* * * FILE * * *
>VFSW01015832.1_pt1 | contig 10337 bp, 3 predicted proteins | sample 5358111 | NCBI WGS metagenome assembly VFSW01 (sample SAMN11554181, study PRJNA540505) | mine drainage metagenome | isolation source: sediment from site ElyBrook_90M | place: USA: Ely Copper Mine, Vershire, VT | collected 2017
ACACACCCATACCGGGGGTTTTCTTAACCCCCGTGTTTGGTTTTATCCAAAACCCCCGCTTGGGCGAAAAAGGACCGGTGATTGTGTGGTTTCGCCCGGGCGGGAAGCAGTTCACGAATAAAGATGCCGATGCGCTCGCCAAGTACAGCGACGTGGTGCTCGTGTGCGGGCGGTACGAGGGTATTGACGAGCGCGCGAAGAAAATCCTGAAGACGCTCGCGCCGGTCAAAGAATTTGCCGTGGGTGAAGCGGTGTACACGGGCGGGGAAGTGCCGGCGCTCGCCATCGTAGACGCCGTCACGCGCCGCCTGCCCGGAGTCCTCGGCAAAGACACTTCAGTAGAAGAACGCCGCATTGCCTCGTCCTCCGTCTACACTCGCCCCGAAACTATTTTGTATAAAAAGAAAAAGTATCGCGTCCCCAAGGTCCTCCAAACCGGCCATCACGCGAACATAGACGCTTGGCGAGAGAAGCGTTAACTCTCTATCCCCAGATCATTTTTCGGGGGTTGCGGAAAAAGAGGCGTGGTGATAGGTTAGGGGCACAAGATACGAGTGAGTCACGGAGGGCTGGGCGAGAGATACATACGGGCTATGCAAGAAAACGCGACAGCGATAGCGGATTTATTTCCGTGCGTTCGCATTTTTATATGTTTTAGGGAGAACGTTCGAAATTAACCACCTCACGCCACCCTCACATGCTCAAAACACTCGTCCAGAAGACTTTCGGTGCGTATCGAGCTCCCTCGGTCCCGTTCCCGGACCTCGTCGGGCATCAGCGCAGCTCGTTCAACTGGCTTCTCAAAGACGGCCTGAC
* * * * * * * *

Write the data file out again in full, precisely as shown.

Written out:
>VFSW01015832.1_pt1 | contig 10337 bp, 3 predicted proteins | sample 5358111 | NCBI WGS metagenome assembly VFSW01 (sample SAMN11554181, study PRJNA540505) | mine drainage metagenome | isolation source: sediment from site ElyBrook_90M | place: USA: Ely Copper Mine, Vershire, VT | collected 2017
ACACACCCATACCGGGGGTTTTCTTAACCCCCGTGTTTGGTTTTATCCAAAACCCCCGCTTGGGCGAAAAAGGACCGGTGATTGTGTGGTTTCGCCCGGGCGGGAAGCAGTTCACGAATAAAGATGCCGATGCGCTCGCCAAGTACAGCGACGTGGTGCTCGTGTGCGGGCGGTACGAGGGTATTGACGAGCGCGCGAAGAAAATCCTGAAGACGCTCGCGCCGGTCAAAGAATTTGCCGTGGGTGAAGCGGTGTACACGGGCGGGGAAGTGCCGGCGCTCGCCATCGTAGACGCCGTCACGCGCCGCCTGCCCGGAGTCCTCGGCAAAGACACTTCAGTAGAAGAACGCCGCATTGCCTCGTCCTCCGTCTACACTCGCCCCGAAACTATTTTGTATAAAAAGAAAAAGTATCGCGTCCCCAAGGTCCTCCAAACCGGCCATCACGCGAACATAGACGCTTGGCGAGAGAAGCGTTAACTCTCTATCCCCAGATCATTTTTCGGGGGTTGCGGAAAAAGAGGCGTGGTGATAGGTTAGGGGCACAAGATACGAGTGAGTCACGGAGGGCTGGGCGAGAGATACATACGGGCTATGCAAGAAAACGCGACAGCGATAGCGGATTTATTTCCGTGCGTTCGCATTTTTATATGTTTTAGGGAGAACGTTCGAAATTAACCACCTCACGCCACCCTCACATGCTCAAAACACTCGTCCAGAAGACTTTCGGTGCGTATCGAGCTCCCTCGGTCCCGTTCCCGGACCTCGTCGGGCATCAGCGCAGCTCGTTCAACTGGCTTCTCAAAGACGGCCTGAC